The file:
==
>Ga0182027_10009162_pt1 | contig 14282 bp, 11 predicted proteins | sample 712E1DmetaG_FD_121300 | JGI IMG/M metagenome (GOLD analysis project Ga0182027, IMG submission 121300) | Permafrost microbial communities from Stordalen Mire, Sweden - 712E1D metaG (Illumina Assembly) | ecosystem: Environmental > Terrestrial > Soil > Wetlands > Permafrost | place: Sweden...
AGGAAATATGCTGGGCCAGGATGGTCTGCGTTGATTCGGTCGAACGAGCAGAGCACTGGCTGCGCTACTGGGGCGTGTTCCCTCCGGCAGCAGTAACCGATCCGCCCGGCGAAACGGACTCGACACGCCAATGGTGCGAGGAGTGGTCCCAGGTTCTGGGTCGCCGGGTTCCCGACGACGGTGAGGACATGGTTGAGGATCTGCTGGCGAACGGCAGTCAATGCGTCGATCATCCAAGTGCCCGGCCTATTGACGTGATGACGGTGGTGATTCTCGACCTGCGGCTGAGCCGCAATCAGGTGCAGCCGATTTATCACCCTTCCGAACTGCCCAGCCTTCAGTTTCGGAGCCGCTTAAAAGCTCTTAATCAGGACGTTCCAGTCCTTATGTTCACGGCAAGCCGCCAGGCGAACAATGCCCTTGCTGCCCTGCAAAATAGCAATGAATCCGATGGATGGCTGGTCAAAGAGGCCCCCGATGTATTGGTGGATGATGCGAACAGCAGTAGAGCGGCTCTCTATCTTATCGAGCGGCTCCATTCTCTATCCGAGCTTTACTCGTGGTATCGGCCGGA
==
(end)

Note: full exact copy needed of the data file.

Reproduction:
>Ga0182027_10009162_pt1 | contig 14282 bp, 11 predicted proteins | sample 712E1DmetaG_FD_121300 | JGI IMG/M metagenome (GOLD analysis project Ga0182027, IMG submission 121300) | Permafrost microbial communities from Stordalen Mire, Sweden - 712E1D metaG (Illumina Assembly) | ecosystem: Environmental > Terrestrial > Soil > Wetlands > Permafrost | place: Sweden...
AGGAAATATGCTGGGCCAGGATGGTCTGCGTTGATTCGGTCGAACGAGCAGAGCACTGGCTGCGCTACTGGGGCGTGTTCCCTCCGGCAGCAGTAACCGATCCGCCCGGCGAAACGGACTCGACACGCCAATGGTGCGAGGAGTGGTCCCAGGTTCTGGGTCGCCGGGTTCCCGACGACGGTGAGGACATGGTTGAGGATCTGCTGGCGAACGGCAGTCAATGCGTCGATCATCCAAGTGCCCGGCCTATTGACGTGATGACGGTGGTGATTCTCGACCTGCGGCTGAGCCGCAATCAGGTGCAGCCGATTTATCACCCTTCCGAACTGCCCAGCCTTCAGTTTCGGAGCCGCTTAAAAGCTCTTAATCAGGACGTTCCAGTCCTTATGTTCACGGCAAGCCGCCAGGCGAACAATGCCCTTGCTGCCCTGCAAAATAGCAATGAATCCGATGGATGGCTGGTCAAAGAGGCCCCCGATGTATTGGTGGATGATGCGAACAGCAGTAGAGCGGCTCTCTATCTTATCGAGCGGCTCCATTCTCTATCCGAGCTTTACTCGTGGTATCGGCCGGA